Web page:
Imagine an empire so vast and yet powerful, but then it falls like rain. Also imagine the same empire that controls parts of Africa and Eurasia. One may envision such an empire that is war-like. This empire is known as the Roman Empire. Aside all of the conquests and battles, their art and social life are of extreme significance. Throughout past decades, archeologists have stumbled across many remarkable findings that gives historians a much needed in-depth look into ancient societies. Spas, glass technology, tax assessors, oils, and other “everyday” items are discovered frequently as archeologists discover and unlock secrets of the past. Therefore, more interest has been in the findings of cultural valuables such as colored marble and the discoveries of ancient Roman shipwrecks.
Turkish archeologists may have discovered ruins of the Great Palace of the Byzantine Empire from which emperors ruled much of their known world nearly a thousand years ago. The Turkish made the discovery while cleaning the underground Ottoman chamber in Istanbul. Constantine built the Great Palace after making city the capital of the Roman Empire in CE 330. It is reported that construction continued at irregular intervals for eight centuries. After construction, the palace was home to more than fifty Byzantine emperors. This monumental palace was also stage for countless intrigues, some of which decided the fate of nations.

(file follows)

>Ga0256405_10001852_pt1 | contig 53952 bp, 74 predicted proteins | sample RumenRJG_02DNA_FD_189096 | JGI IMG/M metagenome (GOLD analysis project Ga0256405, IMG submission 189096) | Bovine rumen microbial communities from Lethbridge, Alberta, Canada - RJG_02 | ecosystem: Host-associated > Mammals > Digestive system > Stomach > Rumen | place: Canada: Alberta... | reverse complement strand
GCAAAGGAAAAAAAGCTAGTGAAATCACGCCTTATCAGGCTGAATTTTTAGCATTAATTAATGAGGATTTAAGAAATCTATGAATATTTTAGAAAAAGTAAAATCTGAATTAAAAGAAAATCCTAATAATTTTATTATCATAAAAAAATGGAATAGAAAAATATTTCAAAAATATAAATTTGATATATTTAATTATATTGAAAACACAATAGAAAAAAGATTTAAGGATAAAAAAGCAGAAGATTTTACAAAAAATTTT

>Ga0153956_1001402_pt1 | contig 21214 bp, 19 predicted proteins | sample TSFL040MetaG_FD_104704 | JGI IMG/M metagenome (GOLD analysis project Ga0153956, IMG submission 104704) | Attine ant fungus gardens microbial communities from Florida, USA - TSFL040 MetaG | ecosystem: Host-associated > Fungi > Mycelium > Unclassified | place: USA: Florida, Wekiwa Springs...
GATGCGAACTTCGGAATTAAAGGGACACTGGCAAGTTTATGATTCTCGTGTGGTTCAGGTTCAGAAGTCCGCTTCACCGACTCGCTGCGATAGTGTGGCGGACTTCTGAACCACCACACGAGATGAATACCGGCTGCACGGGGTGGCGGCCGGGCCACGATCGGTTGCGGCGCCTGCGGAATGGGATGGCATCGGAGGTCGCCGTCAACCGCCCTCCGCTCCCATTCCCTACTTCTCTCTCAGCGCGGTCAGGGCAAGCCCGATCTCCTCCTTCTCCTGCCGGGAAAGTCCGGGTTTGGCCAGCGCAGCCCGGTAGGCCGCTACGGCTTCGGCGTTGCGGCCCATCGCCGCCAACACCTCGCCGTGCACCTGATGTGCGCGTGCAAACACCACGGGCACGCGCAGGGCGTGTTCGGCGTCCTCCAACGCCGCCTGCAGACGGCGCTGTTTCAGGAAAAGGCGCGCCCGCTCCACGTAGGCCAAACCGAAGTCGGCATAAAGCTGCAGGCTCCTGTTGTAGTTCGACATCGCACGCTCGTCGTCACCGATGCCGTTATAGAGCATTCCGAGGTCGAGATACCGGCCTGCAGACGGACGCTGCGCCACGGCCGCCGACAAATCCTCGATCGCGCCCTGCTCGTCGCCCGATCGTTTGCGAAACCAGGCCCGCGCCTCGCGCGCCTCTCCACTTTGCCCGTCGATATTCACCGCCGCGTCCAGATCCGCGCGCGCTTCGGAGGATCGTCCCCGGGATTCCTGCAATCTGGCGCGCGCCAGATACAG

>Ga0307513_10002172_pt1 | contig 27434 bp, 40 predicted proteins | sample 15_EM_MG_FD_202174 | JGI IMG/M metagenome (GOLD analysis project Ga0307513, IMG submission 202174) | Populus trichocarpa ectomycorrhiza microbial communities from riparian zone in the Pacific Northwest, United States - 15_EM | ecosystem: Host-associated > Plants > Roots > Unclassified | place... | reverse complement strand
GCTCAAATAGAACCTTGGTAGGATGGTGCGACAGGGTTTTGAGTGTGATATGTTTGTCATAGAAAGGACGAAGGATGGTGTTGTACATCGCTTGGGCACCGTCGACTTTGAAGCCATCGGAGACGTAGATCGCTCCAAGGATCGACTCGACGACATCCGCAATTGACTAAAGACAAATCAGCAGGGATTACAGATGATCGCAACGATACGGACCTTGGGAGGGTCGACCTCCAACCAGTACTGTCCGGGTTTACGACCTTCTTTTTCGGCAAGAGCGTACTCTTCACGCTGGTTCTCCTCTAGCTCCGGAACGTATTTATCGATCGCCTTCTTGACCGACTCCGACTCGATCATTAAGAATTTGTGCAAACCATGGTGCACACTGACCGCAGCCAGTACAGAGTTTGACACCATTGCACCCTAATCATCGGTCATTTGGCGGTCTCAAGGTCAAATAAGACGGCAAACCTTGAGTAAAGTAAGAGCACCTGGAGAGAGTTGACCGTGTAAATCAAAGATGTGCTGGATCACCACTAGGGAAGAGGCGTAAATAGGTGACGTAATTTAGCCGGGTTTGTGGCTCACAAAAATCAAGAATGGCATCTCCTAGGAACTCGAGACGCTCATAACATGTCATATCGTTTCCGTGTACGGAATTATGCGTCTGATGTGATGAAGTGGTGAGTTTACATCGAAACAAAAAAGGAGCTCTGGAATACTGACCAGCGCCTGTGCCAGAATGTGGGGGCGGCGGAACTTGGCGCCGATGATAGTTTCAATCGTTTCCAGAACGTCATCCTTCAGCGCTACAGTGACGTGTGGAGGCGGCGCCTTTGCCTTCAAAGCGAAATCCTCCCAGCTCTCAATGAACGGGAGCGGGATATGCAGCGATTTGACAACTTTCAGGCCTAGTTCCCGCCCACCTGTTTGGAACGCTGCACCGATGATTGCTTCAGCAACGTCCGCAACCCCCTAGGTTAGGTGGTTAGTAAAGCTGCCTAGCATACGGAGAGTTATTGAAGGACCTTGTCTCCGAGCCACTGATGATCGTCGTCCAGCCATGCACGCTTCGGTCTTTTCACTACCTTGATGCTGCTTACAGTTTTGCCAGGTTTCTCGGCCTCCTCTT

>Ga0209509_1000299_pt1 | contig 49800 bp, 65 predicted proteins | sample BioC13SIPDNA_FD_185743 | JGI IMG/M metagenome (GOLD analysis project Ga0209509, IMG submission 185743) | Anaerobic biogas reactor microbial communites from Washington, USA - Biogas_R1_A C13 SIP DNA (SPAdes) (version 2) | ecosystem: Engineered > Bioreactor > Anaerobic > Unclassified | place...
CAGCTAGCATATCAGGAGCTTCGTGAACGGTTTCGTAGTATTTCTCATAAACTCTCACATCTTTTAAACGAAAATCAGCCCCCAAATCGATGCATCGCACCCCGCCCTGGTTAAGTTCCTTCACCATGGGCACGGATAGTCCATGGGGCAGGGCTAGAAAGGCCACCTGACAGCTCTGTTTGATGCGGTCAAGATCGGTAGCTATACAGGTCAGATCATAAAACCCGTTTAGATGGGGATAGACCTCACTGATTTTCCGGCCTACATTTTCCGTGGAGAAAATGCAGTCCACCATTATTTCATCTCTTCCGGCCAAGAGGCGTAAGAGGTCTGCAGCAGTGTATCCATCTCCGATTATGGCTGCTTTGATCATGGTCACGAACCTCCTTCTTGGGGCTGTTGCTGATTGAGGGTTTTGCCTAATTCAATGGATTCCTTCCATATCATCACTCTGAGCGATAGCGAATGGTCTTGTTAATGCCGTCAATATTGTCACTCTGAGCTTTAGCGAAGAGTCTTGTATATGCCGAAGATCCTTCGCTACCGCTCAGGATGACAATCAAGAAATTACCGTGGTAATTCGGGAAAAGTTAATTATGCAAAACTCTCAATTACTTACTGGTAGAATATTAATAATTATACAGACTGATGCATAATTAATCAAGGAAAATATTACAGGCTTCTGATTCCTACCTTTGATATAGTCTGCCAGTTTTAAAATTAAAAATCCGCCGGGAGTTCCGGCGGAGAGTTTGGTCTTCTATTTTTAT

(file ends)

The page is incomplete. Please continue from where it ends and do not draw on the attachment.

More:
Speaking of fate, many of the ancient Roman ships did not have much luck traveling the Mediterranean. The rediscovery of a lost ancient Mediterranean trade route, littered with debris of two thousand year-old ship wreckage, shows how new technology is unlocking the secrets of the deep sea. The Roman-era shipwrecks were located in the deep sea off the coast of Sicily. The findings could open a new era of deep-sea exploration for archaeologists. Until a year ago, no one had known the exact trade route. The ships represent a virtual sunken museum spanning several centuries of Roman shipping. Robert Ballard, the underwater explorer, and his team have identified at least six vessels and large fields of scattered amphora. Amphora is a jar-like shipping
container during the Roman era. What makes this discovery so unique? Ballard noted that such wrecks are intriguing to archaeologists because most of them have been untouched by people and the cold waters preserves a ship and its contents better than air and warmer, shallower waters.
There have been ruins of an ancient Roman city located in Egypt. “The ruins of a city belonging to the Roman Empire built more than approximately seventeen centuries ago have been found near Dakhla oasis in Egypt’s Western Desert. After four years of excavations, an Egyptian-Canadian team...